|Subject:||RE: Spark Plugs & Point Gaps||Date:||Mon Apr 8 18:30:40 2013|
You probably thought this was an easy question, but it's a slight can of worms.
The information I have comes from the 1948 Model 125 Rider's Handbook, 1955 Hummer Supplement, 1959 Model 125 Rider's Handbook. 1963 Pacer/Scat Rider's Handbook, 1959 Service Manual and 1966 Service Manual.
SPARK PLUG NUMBER
The 1959 and 1966 Service Manuals say #4 is standard, so this probably applies to all Model 165s and the 1960-1966 models. Probably the same for Model 125s and Hummers, but I can't find any references in the literature.
Almost all the literature says the proper plug depends on your style of riding (see below).
SPARK PLUG GAP
1948 - 1959 all models .025 to .030
1960 - 1962 not sure - probably .040 to .045
1963 - 1966 .040 to .045
I don't have any literature for the 1960-1962 models. These are 165cc versions of the Hummer engine. 1963-66 are 175cc. I would suspect .040 to .045 for 1960-1962 also.
Model 125 and Model 165 (battery) .020
Hummer and 1960-1966 (magneto) .018
Mostly I have used modern Champion H-8 or H-8C plugs. I have used Harley #3 plugs, since I have a few of the early "take-apart" models.
For my style of riding - infrequent and typically slow speeds - it really doesn't matter, and I've never noticed either burned or fouled plugs.
If you're planning to do a lot of riding, you'll have to experiment. I'd start with a Champion H8C (cheap and common), and "read" the plug after some use. Then decide whether you need to go colder or hotter.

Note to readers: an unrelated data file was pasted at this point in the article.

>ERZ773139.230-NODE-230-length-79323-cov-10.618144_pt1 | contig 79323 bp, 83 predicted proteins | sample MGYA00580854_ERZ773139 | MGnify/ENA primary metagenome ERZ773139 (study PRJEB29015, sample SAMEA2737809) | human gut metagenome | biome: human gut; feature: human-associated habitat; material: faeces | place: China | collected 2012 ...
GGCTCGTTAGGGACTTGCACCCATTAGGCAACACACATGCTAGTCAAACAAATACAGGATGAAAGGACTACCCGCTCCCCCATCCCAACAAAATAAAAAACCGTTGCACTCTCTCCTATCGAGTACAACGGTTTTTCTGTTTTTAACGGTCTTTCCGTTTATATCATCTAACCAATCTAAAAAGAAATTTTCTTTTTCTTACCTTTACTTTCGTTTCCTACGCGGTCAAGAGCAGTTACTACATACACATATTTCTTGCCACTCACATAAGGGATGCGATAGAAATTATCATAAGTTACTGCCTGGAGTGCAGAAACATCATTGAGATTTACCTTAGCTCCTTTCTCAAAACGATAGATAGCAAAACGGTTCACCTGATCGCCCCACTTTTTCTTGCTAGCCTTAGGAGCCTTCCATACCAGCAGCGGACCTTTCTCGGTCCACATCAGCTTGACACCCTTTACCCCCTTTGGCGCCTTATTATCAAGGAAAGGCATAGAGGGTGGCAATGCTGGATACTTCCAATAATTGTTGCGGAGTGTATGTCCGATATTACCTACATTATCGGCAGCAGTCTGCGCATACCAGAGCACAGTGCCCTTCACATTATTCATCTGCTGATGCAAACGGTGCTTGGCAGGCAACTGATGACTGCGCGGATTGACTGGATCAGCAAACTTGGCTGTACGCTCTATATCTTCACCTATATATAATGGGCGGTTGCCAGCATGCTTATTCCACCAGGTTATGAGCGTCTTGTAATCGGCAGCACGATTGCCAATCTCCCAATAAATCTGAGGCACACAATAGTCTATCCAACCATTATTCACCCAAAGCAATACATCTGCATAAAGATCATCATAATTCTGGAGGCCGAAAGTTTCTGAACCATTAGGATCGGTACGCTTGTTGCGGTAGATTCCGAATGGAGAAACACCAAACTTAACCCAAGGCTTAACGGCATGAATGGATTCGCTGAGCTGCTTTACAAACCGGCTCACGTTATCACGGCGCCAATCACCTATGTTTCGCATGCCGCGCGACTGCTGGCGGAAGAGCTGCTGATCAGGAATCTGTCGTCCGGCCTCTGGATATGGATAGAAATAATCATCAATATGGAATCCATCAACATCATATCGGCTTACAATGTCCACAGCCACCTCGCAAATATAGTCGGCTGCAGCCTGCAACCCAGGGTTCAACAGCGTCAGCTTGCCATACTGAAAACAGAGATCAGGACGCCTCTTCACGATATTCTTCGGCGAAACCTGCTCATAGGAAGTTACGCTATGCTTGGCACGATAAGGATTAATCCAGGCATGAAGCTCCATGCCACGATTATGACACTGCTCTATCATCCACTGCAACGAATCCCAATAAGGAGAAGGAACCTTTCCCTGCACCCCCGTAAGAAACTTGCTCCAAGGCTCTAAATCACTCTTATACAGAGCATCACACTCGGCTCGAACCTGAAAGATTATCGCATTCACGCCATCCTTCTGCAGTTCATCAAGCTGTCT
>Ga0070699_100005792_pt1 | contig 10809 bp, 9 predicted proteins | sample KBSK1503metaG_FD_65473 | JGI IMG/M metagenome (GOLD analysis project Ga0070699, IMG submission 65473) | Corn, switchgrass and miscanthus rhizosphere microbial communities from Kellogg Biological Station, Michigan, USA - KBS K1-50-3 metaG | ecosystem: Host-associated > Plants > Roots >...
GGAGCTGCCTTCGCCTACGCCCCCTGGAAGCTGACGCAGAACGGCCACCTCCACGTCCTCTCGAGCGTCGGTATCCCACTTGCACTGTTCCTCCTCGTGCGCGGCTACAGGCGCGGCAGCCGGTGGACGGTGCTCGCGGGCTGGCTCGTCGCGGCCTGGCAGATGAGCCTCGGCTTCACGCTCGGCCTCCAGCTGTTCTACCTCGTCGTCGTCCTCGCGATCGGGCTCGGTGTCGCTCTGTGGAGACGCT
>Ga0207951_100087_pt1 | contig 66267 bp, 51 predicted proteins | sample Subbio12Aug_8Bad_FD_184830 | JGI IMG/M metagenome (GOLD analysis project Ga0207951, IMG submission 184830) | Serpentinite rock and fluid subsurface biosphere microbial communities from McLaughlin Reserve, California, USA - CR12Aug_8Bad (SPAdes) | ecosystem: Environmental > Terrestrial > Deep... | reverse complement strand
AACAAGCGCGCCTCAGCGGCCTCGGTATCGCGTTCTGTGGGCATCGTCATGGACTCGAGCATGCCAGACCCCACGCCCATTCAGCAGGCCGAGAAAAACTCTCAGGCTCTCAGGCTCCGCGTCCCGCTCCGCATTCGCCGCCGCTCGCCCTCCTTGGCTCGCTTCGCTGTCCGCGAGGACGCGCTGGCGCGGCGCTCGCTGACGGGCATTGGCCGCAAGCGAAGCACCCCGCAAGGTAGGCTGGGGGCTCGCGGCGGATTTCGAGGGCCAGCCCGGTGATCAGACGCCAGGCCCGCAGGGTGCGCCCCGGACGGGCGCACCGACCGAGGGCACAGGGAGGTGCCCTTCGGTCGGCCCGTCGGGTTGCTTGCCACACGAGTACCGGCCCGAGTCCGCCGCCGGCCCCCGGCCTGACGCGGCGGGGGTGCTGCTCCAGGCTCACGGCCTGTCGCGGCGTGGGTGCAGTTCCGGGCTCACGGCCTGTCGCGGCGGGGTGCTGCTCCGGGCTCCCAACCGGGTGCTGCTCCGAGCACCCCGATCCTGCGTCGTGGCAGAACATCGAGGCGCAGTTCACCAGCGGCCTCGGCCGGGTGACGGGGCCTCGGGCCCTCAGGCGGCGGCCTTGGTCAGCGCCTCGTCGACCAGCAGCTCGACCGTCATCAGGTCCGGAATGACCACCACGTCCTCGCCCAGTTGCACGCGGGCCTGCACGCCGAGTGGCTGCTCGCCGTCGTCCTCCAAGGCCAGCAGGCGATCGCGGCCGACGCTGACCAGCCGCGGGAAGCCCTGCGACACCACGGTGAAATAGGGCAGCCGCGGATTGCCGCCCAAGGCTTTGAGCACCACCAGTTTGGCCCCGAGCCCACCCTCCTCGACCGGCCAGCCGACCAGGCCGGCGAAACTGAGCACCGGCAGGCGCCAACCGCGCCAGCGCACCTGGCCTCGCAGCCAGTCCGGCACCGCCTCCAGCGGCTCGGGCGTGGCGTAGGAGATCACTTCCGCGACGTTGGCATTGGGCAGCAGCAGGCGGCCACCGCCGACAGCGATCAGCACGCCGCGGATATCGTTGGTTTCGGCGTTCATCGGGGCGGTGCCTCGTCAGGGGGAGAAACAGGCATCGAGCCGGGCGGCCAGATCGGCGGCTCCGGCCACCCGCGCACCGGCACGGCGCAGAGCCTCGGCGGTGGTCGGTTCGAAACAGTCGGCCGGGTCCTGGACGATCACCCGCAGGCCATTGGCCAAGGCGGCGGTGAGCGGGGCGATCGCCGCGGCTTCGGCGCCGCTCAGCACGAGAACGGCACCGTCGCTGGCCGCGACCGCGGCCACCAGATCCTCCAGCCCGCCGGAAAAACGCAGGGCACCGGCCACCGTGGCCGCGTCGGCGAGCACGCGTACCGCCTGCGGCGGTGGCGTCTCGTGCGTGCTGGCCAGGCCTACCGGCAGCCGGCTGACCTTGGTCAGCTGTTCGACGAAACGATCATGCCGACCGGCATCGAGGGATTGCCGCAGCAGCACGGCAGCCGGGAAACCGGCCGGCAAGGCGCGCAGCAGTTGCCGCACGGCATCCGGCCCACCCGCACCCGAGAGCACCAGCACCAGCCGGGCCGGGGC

Infrequent use, slow speed - hotter plug
Frequent use, high speed - colder plug
READING SPARK PLUGS
Wet, black - bad rings, way too much oil in gas, or ignition problems
Dry, black, sooty - carburator too rich or plug too cold
Light brown dry, glassy - carburator too lean or timing advanced
Rusty brown to tan powdery deposit - just right
HARLEY PLUGS - low# is hot, high# is cold.
It appears that #3, #3-4, and #4R are still available. I think the #4R is a #4 with a radio-interference suppressing resistor. Better check with them. I was never sure what a 3-4 was.
CHAMPION PLUGS - low# is cold, high# is hot
It appears that your choices are limited to the H8C and H10C (hotter). Resistor RH8C/RH10C or old stock H8/H10 are fine too.
CLEANING SPARK PLUGS
The Rider's Handbook says "clean with a sandblaster, found in nearly every service station". Yeah right. But you can buy one for $20 on Amazon.com
Hope this answers your question.
P.S. Both Service Manuals also say "it is not uncommon for best results to be obtained with plugs of different heat ranges in the front and rear cylinders, with the front usually the colder".
----- ORIGINAL MESSAGE FOLLOWS -----
First time to the exchange as I just inherited a 1957 165cc from my dad. It has been sitting since the 1970's so I have some work to do. I am boring out the head to .060 as its currently at 0.040. I am having trouble with the simple task of figuring out what spark plug to use. It looks like it should be a #4 but the last one in the bike had a #5. It also looks like the gap should be .025-.030. Any suggestions on a more modern plug or if #4/#5's are avaible?